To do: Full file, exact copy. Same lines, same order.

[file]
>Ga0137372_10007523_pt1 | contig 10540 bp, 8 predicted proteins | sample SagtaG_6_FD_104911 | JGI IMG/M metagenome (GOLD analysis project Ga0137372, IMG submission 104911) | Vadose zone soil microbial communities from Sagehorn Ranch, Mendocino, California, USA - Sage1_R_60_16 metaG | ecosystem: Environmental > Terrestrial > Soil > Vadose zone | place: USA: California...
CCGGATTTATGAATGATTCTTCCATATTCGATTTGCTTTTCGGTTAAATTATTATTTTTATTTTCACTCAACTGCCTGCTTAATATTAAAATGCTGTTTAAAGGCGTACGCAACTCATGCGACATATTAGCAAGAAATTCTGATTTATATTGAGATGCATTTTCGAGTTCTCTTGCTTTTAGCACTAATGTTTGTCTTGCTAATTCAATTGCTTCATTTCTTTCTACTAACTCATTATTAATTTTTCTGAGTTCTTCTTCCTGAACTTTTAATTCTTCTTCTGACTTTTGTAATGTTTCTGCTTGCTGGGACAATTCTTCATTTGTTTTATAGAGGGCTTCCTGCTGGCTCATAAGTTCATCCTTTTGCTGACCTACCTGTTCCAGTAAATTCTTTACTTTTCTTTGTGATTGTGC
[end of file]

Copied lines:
>Ga0137372_10007523_pt1 | contig 10540 bp, 8 predicted proteins | sample SagtaG_6_FD_104911 | JGI IMG/M metagenome (GOLD analysis project Ga0137372, IMG submission 104911) | Vadose zone soil microbial communities from Sagehorn Ranch, Mendocino, California, USA - Sage1_R_60_16 metaG | ecosystem: Environmental > Terrestrial > Soil > Vadose zone | place: USA: California...
CCGGATTTATGAATGATTCTTCCATATTCGATTTGCTTTTCGGTTAAATTATTATTTTTATTTTCACTCAACTGCCTGCTTAATATTAAAATGCTGTTTAAAGGCGTACGCAACTCATGCGACATATTAGCAAGAAATTCTGATTTATATTGAGATGCATTTTCGAGTTCTCTTGCTTTTAGCACTAATGTTTGTCTTGCTAATTCAATTGCTTCATTTCTTTCTACTAACTCATTATTAATTTTTCTGAGTTCTTCTTCCTGAACTTTTAATTCTTCTTCTGACTTTTGTAATGTTTCTGCTTGCTGGGACAATTCTTCATTTGTTTTATAGAGGGCTTCCTGCTGGCTCATAAGTTCATCCTTTTGCTGACCTACCTGTTCCAGTAAATTCTTTACTTTTCTTTGTGATTGTGC